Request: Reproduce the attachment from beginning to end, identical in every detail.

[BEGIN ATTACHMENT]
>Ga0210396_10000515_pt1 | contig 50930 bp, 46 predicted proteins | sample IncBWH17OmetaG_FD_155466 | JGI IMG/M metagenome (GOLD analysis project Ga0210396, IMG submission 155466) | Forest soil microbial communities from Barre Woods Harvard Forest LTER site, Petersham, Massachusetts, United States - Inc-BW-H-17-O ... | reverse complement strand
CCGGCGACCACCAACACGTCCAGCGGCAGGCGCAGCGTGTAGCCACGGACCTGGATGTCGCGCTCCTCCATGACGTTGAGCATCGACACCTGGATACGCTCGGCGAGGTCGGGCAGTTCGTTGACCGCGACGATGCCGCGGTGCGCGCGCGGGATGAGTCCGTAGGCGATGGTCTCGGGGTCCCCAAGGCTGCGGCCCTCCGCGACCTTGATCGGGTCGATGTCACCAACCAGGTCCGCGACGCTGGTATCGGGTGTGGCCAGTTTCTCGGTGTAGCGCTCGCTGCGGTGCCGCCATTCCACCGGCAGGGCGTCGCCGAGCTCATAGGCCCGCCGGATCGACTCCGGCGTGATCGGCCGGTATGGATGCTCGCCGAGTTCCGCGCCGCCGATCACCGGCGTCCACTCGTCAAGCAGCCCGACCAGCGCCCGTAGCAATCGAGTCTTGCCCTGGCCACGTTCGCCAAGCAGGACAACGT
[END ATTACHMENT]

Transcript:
>Ga0210396_10000515_pt1 | contig 50930 bp, 46 predicted proteins | sample IncBWH17OmetaG_FD_155466 | JGI IMG/M metagenome (GOLD analysis project Ga0210396, IMG submission 155466) | Forest soil microbial communities from Barre Woods Harvard Forest LTER site, Petersham, Massachusetts, United States - Inc-BW-H-17-O ... | reverse complement strand
CCGGCGACCACCAACACGTCCAGCGGCAGGCGCAGCGTGTAGCCACGGACCTGGATGTCGCGCTCCTCCATGACGTTGAGCATCGACACCTGGATACGCTCGGCGAGGTCGGGCAGTTCGTTGACCGCGACGATGCCGCGGTGCGCGCGCGGGATGAGTCCGTAGGCGATGGTCTCGGGGTCCCCAAGGCTGCGGCCCTCCGCGACCTTGATCGGGTCGATGTCACCAACCAGGTCCGCGACGCTGGTATCGGGTGTGGCCAGTTTCTCGGTGTAGCGCTCGCTGCGGTGCCGCCATTCCACCGGCAGGGCGTCGCCGAGCTCATAGGCCCGCCGGATCGACTCCGGCGTGATCGGCCGGTATGGATGCTCGCCGAGTTCCGCGCCGCCGATCACCGGCGTCCACTCGTCAAGCAGCCCGACCAGCGCCCGTAGCAATCGAGTCTTGCCCTGGCCACGTTCGCCAAGCAGGACAACGT